Shock! Prince William and Princess Kate Deny Kids iPad Time!

Prince George, Prince William

I came across a meme the other day that read, โ€œSure, I could parent without screen time. I could also churn my own butter, but letโ€™s not get crazy here.โ€ It seemed like an odd comparison, given that kids in the 1980s grew up with โ€œscreen timeโ€ in the form of television. Although we had remote controls, we certainly didnโ€™t have the level of control over a TV that most toddlers have over a tablet or smartphone, thatโ€™s for sure. Perhaps thatโ€™s a key difference for '80s kids who are now parenting kids of our own. Often our ability to draw the line on technology stems from what we experienced growing up. Take, for example, this parenting decision from two infamous '80s babies, the Duke and Duchess of Cambridge:

The two children are not spoiled either, from the sounds of the report. iPads are banned from the home, as a source explains, โ€œTheyโ€™re very much seen as Mummy and Daddyโ€™s toys, not for children . . . As two people who grew up without gadgets for entertainment themselves, William and Kate are firm believers in toys, outdoor play, and encouraging an active imagination. Theyโ€™re very much a normal family.โ€

I know, I know what youโ€™re thinking. But they have nannies and maids and housekeepers and a cadre of staff on call to keep their kids busy. No doubt thatโ€™s true, but you donโ€™t have to be royalty to resist relying on an iPad to keep your kid occupied. There are some tried and true '80s methods for keeping your kid out of your hair. Most even go beyond television and all of them are fairly easy to implement. Here are a few of my favorites.

Sprinklers. Forget pools. You want preschoolers and toddlers running around as much as possible, which theyโ€™re guaranteed to be good at as opposed to swimming.

Sandboxes. Hit the dollar store, buy some pails and shovels, and let the magic happen.

Bubbles. Go for the simple container and wand or get deluxe with the Thomas the Tank Engine push-bubble maker. Either way, youโ€™re killing an hour at least.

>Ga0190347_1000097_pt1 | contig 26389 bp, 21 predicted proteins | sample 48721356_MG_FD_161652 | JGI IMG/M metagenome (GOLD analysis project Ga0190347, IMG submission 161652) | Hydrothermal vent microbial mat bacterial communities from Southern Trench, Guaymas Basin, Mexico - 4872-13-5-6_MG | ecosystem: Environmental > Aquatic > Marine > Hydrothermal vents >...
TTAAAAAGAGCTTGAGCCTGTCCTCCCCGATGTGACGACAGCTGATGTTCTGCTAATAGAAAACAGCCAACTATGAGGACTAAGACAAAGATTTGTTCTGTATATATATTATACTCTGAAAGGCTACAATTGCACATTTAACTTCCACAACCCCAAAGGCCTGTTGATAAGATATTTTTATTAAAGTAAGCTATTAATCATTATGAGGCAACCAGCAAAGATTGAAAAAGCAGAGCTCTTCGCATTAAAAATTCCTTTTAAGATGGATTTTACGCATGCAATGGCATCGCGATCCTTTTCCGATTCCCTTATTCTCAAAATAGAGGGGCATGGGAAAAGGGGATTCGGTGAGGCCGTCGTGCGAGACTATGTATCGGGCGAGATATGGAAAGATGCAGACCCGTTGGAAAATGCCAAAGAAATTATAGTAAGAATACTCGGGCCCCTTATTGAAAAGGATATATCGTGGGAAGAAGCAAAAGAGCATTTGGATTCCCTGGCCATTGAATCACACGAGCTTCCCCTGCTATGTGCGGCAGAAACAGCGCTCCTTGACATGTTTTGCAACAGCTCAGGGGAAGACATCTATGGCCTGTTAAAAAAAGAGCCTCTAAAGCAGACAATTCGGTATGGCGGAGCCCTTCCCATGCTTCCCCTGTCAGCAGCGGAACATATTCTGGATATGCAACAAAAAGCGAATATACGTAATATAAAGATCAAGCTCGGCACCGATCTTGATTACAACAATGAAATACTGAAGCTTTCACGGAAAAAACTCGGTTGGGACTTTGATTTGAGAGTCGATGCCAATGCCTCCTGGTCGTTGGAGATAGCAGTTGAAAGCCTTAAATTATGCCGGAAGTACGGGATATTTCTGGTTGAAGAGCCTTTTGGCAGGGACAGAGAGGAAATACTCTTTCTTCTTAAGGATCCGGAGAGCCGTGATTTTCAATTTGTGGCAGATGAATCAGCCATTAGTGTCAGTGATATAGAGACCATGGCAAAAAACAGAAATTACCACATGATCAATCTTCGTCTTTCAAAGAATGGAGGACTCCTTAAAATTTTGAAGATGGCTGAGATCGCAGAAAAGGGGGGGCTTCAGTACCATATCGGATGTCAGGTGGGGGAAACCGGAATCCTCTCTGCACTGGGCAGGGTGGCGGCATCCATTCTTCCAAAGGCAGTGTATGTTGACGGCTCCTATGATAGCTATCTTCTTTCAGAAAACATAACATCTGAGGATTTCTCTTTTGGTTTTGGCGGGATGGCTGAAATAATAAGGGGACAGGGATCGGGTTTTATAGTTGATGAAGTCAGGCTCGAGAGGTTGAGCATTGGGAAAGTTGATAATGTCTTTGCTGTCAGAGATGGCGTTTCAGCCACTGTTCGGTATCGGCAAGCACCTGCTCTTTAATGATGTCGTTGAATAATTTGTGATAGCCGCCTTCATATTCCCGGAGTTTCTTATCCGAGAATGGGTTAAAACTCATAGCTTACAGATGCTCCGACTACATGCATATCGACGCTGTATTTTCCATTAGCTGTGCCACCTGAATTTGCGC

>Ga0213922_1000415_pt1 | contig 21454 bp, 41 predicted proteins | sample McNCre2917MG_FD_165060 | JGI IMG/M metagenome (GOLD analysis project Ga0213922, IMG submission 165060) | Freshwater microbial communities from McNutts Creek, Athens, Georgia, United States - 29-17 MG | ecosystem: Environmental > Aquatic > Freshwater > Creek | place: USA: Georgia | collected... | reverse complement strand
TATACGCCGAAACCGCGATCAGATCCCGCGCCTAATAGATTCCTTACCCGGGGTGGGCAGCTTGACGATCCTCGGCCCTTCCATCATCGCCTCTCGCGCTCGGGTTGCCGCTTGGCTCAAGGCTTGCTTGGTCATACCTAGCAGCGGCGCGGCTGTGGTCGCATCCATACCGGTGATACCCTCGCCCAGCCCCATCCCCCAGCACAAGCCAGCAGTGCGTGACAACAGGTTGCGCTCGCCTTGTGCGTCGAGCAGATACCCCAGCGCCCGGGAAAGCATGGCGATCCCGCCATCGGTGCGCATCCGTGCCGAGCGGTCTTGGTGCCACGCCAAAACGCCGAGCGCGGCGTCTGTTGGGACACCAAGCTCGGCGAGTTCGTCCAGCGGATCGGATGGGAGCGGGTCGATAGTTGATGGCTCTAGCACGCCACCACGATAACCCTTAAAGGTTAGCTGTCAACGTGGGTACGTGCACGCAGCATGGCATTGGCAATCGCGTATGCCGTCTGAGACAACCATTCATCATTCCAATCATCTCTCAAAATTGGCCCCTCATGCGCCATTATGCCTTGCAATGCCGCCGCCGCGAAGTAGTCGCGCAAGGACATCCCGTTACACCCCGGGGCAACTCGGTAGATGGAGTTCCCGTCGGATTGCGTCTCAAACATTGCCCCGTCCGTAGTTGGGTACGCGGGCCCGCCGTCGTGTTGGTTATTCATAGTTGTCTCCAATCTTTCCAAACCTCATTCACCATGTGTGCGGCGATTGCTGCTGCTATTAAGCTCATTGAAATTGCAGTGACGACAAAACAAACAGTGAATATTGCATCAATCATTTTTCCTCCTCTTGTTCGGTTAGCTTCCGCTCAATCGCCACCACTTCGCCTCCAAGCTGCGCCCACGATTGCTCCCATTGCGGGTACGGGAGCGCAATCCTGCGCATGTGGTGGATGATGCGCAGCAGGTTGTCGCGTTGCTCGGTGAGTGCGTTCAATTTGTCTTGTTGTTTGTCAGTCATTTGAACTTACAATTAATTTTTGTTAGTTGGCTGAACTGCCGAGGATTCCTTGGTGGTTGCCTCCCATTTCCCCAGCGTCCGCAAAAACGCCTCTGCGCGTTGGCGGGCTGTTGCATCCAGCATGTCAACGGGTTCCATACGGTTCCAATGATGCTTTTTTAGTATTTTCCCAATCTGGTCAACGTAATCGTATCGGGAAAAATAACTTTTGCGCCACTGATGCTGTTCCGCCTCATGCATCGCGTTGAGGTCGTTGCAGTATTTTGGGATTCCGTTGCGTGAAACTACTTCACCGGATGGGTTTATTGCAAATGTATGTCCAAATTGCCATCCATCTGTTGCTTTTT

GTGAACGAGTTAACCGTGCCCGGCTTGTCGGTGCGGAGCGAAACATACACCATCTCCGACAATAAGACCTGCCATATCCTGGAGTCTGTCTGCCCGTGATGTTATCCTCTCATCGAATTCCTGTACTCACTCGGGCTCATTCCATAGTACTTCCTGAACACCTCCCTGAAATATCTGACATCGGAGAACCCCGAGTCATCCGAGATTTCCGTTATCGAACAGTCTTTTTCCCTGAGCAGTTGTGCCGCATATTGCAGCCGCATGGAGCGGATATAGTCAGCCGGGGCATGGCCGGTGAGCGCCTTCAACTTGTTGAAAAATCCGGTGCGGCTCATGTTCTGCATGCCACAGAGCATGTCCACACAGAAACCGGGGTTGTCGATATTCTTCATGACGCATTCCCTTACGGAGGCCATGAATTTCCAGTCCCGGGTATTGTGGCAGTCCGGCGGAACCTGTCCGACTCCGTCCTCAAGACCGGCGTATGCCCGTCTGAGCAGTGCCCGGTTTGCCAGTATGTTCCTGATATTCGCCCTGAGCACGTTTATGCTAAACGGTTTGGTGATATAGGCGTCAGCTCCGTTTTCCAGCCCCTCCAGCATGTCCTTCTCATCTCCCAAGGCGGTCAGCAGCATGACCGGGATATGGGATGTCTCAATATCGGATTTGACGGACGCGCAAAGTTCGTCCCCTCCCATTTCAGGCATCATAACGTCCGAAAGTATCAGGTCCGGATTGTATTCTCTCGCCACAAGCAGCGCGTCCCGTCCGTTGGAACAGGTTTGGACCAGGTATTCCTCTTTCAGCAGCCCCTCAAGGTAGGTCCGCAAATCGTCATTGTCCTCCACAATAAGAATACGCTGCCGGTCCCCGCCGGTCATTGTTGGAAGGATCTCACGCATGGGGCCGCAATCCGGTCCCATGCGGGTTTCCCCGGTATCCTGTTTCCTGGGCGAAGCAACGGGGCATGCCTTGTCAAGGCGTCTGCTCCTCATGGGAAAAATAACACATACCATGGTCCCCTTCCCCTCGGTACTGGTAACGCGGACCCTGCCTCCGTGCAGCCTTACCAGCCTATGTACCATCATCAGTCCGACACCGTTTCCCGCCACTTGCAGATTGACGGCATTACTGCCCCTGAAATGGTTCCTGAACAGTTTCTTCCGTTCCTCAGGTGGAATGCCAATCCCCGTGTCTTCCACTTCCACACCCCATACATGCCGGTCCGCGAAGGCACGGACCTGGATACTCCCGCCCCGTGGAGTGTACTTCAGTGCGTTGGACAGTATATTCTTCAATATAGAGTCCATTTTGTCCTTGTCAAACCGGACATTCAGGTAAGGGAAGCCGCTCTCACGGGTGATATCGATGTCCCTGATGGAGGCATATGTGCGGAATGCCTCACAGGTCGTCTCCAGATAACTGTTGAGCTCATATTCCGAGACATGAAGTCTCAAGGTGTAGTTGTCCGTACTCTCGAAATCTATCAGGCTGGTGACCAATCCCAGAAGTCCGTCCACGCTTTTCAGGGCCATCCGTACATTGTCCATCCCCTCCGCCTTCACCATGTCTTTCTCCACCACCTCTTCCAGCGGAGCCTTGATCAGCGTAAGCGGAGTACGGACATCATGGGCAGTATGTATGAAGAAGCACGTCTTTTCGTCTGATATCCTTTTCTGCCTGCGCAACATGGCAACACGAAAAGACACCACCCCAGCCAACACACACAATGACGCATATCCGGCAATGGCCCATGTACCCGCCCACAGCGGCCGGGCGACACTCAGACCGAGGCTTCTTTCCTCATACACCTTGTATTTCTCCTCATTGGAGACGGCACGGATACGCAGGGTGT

Crayons. Do you know you can find Daniel Tiger coloring books at the dollar store? Crayons, too. Simple coloring with crayons not only builds motor skills, it strengthens muscles that will eventually be used when your child learns how to write. (Hitting buttons on a screen does not work any of these muscle groups.)

The Walking Dog Toy. Pull the leash and listen as the puppy rolls along the floor and yaps. Canโ€™t hear him? Thatโ€™s probably because your child is squealing in delight as she pulls the dog along or runs from you as you chase her with the puppy.

Hide and Seek. Pick a favorite toy. Hide it around the house in a familiar, somewhat visible spot. Ask your child where the toy is. Feed him clues: โ€œI think the Count wants to stomp up the stairs!โ€ Watch him execute basic critical thinking as he processes vocabulary words, reaches and acts upon logical conclusions. See! You donโ€™t need an app to create a โ€œbrain building momentโ€ after all!

Thatโ€™s only a few of the many things I do on a fairly regular basis with my 2-year-old. Another apparently shocking thing I do is interact with him while we run errands together. For instance, at the deli counter in the supermarket, we make up games to play together while we wait. We even (gasp) dare to say hello to the other people waiting in line.

There are billions of ways to keep your young child busy during the day that are more engaging and energizing than โ€œchurning butter.โ€ And, as the Duke and Duchess would have it, these games and toys arenโ€™t antiquated; theyโ€™re timeless. What isnโ€™t timeless is your babyโ€™s childhood. He or she only gets one and itโ€™s our job to make sure we enjoy it, too.

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